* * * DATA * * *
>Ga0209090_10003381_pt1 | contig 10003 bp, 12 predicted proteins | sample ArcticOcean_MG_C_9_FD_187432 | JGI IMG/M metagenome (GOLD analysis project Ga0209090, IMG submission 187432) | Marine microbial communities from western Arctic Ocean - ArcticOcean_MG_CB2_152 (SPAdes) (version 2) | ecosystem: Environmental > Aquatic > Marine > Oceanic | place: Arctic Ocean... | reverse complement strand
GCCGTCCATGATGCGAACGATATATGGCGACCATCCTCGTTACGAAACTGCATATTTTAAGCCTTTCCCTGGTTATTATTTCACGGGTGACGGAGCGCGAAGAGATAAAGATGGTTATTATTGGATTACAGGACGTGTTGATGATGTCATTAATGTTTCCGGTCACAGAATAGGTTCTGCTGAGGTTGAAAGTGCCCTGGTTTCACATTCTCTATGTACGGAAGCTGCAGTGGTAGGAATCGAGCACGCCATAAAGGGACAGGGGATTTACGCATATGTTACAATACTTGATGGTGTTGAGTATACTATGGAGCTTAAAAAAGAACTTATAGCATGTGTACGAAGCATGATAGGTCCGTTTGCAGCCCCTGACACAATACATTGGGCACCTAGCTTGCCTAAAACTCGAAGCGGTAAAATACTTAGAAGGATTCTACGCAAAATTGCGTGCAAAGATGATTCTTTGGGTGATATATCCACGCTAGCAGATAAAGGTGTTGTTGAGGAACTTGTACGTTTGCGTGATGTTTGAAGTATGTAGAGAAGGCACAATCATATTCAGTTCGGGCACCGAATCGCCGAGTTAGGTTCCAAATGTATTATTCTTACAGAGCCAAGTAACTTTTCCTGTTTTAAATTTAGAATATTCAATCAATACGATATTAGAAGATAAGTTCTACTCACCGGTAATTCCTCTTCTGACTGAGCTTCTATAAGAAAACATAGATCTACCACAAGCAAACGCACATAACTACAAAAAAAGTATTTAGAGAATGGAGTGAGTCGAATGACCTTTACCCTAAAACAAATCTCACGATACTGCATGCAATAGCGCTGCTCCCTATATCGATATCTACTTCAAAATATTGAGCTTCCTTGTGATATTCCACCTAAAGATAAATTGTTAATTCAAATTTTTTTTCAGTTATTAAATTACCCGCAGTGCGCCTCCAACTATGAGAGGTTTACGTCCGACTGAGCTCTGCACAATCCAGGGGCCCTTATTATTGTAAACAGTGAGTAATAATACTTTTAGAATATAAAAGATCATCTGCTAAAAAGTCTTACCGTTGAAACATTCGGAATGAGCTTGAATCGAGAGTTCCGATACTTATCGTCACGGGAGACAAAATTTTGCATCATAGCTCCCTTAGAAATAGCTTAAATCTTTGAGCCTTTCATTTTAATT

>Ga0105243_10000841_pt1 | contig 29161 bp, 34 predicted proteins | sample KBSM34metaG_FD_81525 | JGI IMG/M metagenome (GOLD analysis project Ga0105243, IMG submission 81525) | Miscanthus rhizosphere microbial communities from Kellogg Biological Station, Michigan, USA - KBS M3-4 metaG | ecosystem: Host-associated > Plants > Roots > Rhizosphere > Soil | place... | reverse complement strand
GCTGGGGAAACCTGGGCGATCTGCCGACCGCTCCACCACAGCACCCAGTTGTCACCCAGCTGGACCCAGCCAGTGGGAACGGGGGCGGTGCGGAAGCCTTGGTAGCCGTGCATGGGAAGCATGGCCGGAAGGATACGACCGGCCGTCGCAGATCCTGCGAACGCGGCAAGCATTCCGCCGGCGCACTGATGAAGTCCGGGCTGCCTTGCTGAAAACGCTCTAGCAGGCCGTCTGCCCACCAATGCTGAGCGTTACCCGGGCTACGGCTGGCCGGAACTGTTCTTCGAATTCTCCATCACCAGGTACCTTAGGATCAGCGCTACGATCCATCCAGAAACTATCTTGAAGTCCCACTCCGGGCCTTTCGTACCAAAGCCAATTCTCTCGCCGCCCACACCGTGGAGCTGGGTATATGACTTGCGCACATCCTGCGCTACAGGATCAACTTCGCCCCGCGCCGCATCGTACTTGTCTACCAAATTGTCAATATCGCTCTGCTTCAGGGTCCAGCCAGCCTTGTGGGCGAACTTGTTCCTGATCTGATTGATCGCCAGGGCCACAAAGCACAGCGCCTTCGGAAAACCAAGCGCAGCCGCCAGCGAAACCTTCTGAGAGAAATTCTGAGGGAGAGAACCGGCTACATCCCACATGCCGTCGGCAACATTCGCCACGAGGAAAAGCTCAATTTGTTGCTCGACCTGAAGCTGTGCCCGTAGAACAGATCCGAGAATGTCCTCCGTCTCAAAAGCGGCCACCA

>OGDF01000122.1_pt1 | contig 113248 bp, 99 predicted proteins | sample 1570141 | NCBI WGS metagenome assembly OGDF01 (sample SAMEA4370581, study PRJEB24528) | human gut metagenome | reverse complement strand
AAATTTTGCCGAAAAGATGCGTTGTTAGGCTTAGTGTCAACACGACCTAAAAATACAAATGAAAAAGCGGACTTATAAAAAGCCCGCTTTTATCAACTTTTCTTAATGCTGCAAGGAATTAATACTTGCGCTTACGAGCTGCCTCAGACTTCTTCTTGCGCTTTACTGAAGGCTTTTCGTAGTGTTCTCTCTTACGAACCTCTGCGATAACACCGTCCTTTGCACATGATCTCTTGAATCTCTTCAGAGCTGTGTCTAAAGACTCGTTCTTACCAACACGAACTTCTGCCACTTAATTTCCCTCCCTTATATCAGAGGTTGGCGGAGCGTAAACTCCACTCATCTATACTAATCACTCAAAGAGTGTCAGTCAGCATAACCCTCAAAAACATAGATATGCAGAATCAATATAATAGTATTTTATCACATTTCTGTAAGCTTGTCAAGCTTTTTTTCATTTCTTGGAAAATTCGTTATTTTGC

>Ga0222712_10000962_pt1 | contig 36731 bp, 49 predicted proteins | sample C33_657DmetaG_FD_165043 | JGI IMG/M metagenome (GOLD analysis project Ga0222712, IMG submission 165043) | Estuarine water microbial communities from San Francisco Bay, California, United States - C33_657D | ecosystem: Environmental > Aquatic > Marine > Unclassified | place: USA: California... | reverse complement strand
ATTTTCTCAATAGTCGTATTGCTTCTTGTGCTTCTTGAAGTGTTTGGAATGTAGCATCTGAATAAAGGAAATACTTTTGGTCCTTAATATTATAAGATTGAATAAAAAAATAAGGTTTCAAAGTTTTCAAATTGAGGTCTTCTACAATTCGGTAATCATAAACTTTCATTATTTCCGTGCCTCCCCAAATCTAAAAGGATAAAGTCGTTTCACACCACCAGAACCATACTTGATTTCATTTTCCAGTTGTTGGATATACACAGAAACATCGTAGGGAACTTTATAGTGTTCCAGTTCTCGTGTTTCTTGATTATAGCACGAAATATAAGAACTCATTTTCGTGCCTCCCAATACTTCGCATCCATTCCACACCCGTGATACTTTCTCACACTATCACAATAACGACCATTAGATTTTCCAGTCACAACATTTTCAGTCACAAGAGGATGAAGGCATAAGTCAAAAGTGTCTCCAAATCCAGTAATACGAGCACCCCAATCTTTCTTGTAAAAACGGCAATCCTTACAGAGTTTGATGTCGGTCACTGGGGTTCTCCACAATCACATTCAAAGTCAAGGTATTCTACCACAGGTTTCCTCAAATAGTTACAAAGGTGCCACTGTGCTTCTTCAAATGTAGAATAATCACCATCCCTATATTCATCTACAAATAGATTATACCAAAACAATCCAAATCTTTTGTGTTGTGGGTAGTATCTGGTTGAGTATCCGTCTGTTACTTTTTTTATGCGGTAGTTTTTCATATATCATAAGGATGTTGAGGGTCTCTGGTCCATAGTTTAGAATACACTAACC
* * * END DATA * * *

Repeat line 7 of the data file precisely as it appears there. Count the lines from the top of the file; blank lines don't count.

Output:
>Ga0222712_10000962_pt1 | contig 36731 bp, 49 predicted proteins | sample C33_657DmetaG_FD_165043 | JGI IMG/M metagenome (GOLD analysis project Ga0222712, IMG submission 165043) | Estuarine water microbial communities from San Francisco Bay, California, United States - C33_657D | ecosystem: Environmental > Aquatic > Marine > Unclassified | place: USA: California... | reverse complement strand